If we truly believe the field in the US must grow, evolve, and change and that we welcome anyone who cares and wants to do the work, we cannot exclude youth. Ever. It seems only certain types of sexuality professionals are seen as being able to grow, evolve and move the field in the US forward. When you think of why people of Color are not attracted to your space, website, services, etc. think about the marketing you carry out. Many of the “experts” and professionals that are highlighted or treasured as valuable are all racially white people. Not only are they all racially white, but often the well-known, highlighted “experts” are all blonde/light-haired people. Some of the “experts” that are highlighted have made offensive and oppressive remarks thatperpetuate anti-Black racism and xenophobia.
When you reach out to those of us who are people of Color in the field, requesting our assistance in reaching our community it is often from a selfish space that is about your profit and advantage, not ours. As a result, we make our own spaces. Many of us are a part of Sister Song and/or the Women of Color Sexual Health Network, a group that was established at the 41st Annual AASECT Conference by 18 women of Color who were present (including myself) and were shocked and saddened by the exclusion of our lives, perspectives, work, experiences, community.
Honestly, at this point, this is the most I wish to help you reach more people of Color, trans* people, and people with disabilities. An internet search will help you find the national and local organizations that are centering the sexual health, and reproductive justice of people of Color. If you do not receive a response from them, know it is not always because we are disinterested, but because the images, language, and message that is a part of the space you wish to build already excludes us.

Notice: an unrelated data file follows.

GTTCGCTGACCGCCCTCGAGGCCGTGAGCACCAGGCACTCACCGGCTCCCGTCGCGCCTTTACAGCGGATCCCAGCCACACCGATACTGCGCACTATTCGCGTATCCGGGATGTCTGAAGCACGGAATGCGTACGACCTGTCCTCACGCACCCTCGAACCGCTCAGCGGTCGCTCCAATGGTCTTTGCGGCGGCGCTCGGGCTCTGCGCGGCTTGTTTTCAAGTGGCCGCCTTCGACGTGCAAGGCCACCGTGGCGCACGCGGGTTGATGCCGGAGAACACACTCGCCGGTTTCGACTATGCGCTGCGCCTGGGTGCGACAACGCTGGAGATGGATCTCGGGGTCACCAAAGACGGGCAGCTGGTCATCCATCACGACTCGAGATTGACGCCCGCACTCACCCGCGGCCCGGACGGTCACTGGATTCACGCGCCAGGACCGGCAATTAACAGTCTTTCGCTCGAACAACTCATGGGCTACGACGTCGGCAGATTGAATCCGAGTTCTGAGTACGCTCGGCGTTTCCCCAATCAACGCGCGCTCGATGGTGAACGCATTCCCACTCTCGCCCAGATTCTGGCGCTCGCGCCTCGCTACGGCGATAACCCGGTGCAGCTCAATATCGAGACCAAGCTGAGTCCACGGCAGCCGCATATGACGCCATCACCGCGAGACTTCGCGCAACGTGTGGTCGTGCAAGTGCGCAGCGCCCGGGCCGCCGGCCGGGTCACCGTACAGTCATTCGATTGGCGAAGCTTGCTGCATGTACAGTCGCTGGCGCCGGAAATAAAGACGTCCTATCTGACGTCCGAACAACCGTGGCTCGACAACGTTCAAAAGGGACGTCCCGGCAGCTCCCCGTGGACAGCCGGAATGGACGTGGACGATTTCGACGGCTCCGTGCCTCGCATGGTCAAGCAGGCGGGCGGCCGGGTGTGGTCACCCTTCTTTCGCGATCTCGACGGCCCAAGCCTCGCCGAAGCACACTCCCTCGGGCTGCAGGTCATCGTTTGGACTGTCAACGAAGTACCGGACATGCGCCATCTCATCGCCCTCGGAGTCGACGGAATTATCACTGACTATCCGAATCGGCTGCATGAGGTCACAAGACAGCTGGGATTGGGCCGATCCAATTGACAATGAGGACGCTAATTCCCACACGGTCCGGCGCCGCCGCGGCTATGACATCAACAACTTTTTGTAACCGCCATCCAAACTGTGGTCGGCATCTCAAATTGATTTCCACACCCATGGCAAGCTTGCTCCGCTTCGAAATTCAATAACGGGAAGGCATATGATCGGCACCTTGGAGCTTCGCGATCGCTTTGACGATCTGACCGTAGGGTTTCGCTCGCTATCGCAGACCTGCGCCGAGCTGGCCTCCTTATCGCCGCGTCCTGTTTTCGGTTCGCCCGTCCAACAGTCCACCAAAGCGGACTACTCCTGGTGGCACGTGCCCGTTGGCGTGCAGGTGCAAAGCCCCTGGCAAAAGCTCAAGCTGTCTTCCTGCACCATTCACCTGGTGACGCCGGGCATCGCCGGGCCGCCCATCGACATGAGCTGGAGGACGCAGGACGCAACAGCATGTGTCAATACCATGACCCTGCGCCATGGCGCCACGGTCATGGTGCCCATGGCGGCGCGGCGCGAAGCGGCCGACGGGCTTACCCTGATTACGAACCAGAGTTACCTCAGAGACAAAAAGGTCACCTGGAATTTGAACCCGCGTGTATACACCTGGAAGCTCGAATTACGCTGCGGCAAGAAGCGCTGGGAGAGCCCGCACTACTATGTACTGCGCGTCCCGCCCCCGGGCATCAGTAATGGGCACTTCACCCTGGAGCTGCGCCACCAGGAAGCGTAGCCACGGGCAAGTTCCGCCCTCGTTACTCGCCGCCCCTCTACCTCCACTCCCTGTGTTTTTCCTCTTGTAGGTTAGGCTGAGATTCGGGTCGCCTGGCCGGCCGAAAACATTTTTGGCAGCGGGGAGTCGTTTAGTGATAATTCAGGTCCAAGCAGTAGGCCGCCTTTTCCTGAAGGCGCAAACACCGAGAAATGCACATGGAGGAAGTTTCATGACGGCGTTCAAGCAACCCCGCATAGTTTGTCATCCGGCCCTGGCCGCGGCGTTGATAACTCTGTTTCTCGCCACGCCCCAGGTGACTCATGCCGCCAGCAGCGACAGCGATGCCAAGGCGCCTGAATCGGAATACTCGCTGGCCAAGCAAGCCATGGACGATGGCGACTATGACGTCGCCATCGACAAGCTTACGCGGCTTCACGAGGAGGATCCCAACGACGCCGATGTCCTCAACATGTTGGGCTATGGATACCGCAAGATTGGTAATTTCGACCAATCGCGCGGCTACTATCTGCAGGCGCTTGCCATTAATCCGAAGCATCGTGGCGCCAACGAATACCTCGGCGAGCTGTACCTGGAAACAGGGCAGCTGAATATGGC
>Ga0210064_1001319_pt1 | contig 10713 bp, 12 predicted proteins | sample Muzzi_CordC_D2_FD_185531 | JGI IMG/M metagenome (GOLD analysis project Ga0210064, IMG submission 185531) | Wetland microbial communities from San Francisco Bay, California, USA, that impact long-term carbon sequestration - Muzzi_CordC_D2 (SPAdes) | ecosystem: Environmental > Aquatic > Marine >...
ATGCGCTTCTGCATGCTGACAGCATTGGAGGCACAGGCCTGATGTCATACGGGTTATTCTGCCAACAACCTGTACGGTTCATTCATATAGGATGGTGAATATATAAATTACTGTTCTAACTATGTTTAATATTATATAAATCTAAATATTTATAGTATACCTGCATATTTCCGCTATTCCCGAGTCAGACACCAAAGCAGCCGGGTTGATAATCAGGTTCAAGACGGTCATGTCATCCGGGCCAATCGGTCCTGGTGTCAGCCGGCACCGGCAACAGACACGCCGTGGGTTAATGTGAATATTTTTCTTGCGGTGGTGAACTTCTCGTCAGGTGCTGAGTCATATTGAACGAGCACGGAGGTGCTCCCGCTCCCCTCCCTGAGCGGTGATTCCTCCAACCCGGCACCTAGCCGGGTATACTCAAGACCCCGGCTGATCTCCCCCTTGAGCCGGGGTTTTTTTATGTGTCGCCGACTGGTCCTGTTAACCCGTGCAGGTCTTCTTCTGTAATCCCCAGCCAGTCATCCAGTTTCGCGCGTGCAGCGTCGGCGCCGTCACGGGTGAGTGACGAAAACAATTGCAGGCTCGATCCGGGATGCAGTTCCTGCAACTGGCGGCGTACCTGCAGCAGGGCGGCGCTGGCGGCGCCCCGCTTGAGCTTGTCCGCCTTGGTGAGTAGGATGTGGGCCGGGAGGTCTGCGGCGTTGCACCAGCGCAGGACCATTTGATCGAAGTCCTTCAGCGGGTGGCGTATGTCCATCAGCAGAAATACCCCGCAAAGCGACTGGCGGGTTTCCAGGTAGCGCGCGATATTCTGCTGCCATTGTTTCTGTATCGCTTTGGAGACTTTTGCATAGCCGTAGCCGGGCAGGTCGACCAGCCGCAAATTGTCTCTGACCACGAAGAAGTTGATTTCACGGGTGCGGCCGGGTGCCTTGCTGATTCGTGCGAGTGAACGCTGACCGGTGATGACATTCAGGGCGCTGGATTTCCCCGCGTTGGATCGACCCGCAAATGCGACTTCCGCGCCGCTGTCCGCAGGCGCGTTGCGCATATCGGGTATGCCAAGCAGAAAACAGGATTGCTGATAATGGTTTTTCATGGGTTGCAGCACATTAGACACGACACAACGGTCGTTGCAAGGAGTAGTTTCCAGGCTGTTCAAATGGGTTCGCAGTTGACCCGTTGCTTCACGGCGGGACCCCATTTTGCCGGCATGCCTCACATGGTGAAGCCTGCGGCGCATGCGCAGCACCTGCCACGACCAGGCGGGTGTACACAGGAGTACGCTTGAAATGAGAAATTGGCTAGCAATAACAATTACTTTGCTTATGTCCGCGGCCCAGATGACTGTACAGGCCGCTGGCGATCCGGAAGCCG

I have done my share of “helping” racially white people move their ideas, work, projects forward and target people of Color without any reciprocity. How are racially white folks in this field mentored, supported, prepared to succeed in this field and how is it different from how people of Color are prepared, mentored, and expected to succeed? Have those racially white folks considered how they have benefited from the white supremacy in the field that allows them success? How do those of us who are not racially white but in the field find and become successful? What are the barriers that racially white people in the field hold up, ignore, and not question or see that limit those of us of Color in the field? Why do racially white people only hear, what people of Color have said about the field for generations, when a white person says and repeats it?
These are questions I and many of us in the US who are of Color and in the field ask often. We will continue to ask more questions. My time in the field has led me to realize that unless these questions have been examined and attempts are made to shift, unlearn, relearn, heal, and process, I cannot find a space to grow, mentor, and to evolve. As a result, we create and find our own spaces.
My hope is that you consider speaking with your “experts” and those that you actively work to highlight and ask them how they would answer these questions, consider including such a dialogue in your sessions, and actively work to change this so that the field doesn’t remain as it is, but evolves in a way that recognizes the dignity people of Color embody and the safety and respect we too deserve.
Bianca I Laureano